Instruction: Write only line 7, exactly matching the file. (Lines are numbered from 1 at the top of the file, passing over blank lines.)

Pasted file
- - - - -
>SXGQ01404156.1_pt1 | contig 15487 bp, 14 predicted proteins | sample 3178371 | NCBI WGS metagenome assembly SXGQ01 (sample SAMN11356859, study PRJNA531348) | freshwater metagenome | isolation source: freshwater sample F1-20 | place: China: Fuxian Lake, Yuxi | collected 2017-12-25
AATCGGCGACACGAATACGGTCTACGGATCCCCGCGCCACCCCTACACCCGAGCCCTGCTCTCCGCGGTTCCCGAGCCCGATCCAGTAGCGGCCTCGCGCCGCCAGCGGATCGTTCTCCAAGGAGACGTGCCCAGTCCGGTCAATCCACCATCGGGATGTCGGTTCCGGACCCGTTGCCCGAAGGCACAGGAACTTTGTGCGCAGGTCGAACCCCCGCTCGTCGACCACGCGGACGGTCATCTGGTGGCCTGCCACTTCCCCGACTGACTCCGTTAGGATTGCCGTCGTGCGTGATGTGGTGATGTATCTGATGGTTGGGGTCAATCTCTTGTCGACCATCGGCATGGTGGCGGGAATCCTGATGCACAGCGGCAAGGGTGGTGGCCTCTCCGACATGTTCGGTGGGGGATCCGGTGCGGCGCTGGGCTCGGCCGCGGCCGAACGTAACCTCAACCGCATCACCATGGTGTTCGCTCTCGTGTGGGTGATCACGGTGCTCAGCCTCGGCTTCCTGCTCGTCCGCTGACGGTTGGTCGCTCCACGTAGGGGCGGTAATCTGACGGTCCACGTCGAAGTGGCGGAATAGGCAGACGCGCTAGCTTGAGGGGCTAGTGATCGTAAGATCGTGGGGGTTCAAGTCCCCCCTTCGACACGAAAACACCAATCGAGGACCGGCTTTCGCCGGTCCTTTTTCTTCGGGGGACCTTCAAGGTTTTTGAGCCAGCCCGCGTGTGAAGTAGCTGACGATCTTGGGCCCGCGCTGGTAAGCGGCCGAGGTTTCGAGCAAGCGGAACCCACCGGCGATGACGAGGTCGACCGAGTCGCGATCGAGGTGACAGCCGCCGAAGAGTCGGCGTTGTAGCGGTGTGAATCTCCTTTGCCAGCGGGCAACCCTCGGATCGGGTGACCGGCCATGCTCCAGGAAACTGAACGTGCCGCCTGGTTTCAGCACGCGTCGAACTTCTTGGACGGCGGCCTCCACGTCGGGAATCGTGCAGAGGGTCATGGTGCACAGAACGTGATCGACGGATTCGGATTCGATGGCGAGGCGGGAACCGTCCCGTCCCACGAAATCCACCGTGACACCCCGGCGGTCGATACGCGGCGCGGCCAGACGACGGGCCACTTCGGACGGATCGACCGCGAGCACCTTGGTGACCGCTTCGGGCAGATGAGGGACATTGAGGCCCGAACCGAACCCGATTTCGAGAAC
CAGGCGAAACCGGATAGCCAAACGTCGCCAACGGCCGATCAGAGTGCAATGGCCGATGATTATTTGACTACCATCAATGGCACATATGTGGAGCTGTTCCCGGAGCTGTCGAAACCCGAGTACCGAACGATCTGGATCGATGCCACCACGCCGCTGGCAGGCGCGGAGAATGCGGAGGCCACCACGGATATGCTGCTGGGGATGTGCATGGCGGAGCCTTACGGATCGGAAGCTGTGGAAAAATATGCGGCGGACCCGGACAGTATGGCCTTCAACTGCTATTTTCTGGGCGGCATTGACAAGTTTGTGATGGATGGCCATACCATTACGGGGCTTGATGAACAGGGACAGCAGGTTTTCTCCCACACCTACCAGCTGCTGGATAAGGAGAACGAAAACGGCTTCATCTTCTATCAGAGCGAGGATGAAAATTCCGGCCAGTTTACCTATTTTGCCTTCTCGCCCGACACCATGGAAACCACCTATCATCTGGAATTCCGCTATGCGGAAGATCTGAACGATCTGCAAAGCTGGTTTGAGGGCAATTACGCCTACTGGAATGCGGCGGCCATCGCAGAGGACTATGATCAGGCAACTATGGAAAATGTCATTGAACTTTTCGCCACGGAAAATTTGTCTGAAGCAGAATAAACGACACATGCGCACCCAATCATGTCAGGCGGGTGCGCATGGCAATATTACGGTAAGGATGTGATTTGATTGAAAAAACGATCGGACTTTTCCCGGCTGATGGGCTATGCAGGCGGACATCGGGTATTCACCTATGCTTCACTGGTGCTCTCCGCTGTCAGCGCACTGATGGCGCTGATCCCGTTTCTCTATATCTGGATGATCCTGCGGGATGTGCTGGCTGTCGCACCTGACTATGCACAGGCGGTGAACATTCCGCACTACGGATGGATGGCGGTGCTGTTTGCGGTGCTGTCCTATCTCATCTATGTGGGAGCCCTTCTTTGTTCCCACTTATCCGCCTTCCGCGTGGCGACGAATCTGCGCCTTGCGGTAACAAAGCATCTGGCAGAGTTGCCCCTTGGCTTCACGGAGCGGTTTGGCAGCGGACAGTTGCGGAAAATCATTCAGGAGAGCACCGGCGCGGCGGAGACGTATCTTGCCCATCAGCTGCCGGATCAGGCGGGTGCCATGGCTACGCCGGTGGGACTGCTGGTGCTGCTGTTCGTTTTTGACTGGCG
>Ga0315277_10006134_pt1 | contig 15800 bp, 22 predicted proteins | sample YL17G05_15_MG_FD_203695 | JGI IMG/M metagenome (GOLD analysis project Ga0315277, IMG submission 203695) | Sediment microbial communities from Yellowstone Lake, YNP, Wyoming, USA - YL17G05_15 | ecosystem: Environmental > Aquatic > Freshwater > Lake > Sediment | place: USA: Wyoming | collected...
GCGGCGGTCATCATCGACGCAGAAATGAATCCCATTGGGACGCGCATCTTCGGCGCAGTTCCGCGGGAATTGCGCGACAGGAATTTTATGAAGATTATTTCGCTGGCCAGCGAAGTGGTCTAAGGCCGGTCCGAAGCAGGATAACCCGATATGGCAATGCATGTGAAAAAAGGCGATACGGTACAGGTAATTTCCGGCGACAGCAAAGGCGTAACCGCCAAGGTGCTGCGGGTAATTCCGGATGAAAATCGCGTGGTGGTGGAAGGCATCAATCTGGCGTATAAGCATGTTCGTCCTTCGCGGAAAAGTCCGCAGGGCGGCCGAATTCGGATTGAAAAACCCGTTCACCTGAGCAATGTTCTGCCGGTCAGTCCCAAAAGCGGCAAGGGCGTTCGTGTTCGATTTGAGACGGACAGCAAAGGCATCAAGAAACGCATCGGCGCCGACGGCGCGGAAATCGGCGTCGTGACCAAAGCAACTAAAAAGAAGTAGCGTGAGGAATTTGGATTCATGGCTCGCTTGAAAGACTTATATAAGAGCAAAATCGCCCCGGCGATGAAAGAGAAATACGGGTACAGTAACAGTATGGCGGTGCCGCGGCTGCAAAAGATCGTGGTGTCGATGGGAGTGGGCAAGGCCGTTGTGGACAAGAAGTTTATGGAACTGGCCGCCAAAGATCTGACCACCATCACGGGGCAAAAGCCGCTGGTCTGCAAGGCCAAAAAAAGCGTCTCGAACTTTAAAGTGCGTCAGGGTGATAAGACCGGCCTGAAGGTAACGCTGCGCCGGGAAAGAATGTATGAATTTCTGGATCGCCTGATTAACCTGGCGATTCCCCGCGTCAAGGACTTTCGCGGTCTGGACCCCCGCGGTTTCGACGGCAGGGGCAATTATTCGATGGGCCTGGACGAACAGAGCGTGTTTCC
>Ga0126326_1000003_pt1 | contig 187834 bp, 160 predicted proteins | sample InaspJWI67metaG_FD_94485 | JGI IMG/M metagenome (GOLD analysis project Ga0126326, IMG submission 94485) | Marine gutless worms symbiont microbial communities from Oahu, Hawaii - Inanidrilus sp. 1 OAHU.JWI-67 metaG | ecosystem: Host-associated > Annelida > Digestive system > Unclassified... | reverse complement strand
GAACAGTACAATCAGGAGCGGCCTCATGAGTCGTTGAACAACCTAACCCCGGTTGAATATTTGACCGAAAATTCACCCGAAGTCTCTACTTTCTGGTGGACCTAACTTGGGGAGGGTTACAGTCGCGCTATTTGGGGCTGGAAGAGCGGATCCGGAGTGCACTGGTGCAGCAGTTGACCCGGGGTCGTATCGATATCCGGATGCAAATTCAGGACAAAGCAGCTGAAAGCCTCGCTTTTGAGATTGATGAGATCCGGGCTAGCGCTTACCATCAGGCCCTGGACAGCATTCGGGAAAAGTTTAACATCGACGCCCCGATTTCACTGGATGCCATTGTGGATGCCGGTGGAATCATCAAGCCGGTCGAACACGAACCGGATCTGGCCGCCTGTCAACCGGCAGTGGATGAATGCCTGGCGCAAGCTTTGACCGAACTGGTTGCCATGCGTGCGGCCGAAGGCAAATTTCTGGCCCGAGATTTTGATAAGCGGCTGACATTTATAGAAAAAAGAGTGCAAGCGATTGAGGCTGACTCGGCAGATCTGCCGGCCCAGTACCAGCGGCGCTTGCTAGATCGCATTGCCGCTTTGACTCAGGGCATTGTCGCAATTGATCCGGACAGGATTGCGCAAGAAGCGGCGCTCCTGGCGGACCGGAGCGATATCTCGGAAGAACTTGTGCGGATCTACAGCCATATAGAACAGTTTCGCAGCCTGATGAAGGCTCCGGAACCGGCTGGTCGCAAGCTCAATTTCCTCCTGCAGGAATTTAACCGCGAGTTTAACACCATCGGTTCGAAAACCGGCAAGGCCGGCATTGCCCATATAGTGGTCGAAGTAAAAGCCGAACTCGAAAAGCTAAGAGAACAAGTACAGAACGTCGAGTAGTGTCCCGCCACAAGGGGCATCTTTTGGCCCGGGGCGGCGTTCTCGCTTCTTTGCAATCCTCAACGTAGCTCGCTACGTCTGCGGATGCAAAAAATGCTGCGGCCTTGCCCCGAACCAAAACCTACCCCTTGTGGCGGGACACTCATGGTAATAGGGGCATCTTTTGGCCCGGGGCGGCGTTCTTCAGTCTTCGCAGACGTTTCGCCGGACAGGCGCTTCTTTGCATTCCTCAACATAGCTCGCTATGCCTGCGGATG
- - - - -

GAACAGTACAATCAGGAGCGGCCTCATGAGTCGTTGAACAACCTAACCCCGGTTGAATATTTGACCGAAAATTCACCCGAAGTCTCTACTTTCTGGTGGACCTAACTTGGGGAGGGTTACAGTCGCGCTATTTGGGGCTGGAAGAGCGGATCCGGAGTGCACTGGTGCAGCAGTTGACCCGGGGTCGTATCGATATCCGGATGCAAATTCAGGACAAAGCAGCTGAAAGCCTCGCTTTTGAGATTGATGAGATCCGGGCTAGCGCTTACCATCAGGCCCTGGACAGCATTCGGGAAAAGTTTAACATCGACGCCCCGATTTCACTGGATGCCATTGTGGATGCCGGTGGAATCATCAAGCCGGTCGAACACGAACCGGATCTGGCCGCCTGTCAACCGGCAGTGGATGAATGCCTGGCGCAAGCTTTGACCGAACTGGTTGCCATGCGTGCGGCCGAAGGCAAATTTCTGGCCCGAGATTTTGATAAGCGGCTGACATTTATAGAAAAAAGAGTGCAAGCGATTGAGGCTGACTCGGCAGATCTGCCGGCCCAGTACCAGCGGCGCTTGCTAGATCGCATTGCCGCTTTGACTCAGGGCATTGTCGCAATTGATCCGGACAGGATTGCGCAAGAAGCGGCGCTCCTGGCGGACCGGAGCGATATCTCGGAAGAACTTGTGCGGATCTACAGCCATATAGAACAGTTTCGCAGCCTGATGAAGGCTCCGGAACCGGCTGGTCGCAAGCTCAATTTCCTCCTGCAGGAATTTAACCGCGAGTTTAACACCATCGGTTCGAAAACCGGCAAGGCCGGCATTGCCCATATAGTGGTCGAAGTAAAAGCCGAACTCGAAAAGCTAAGAGAACAAGTACAGAACGTCGAGTAGTGTCCCGCCACAAGGGGCATCTTTTGGCCCGGGGCGGCGTTCTCGCTTCTTTGCAATCCTCAACGTAGCTCGCTACGTCTGCGGATGCAAAAAATGCTGCGGCCTTGCCCCGAACCAAAACCTACCCCTTGTGGCGGGACACTCATGGTAATAGGGGCATCTTTTGGCCCGGGGCGGCGTTCTTCAGTCTTCGCAGACGTTTCGCCGGACAGGCGCTTCTTTGCATTCCTCAACATAGCTCGCTATGCCTGCGGATG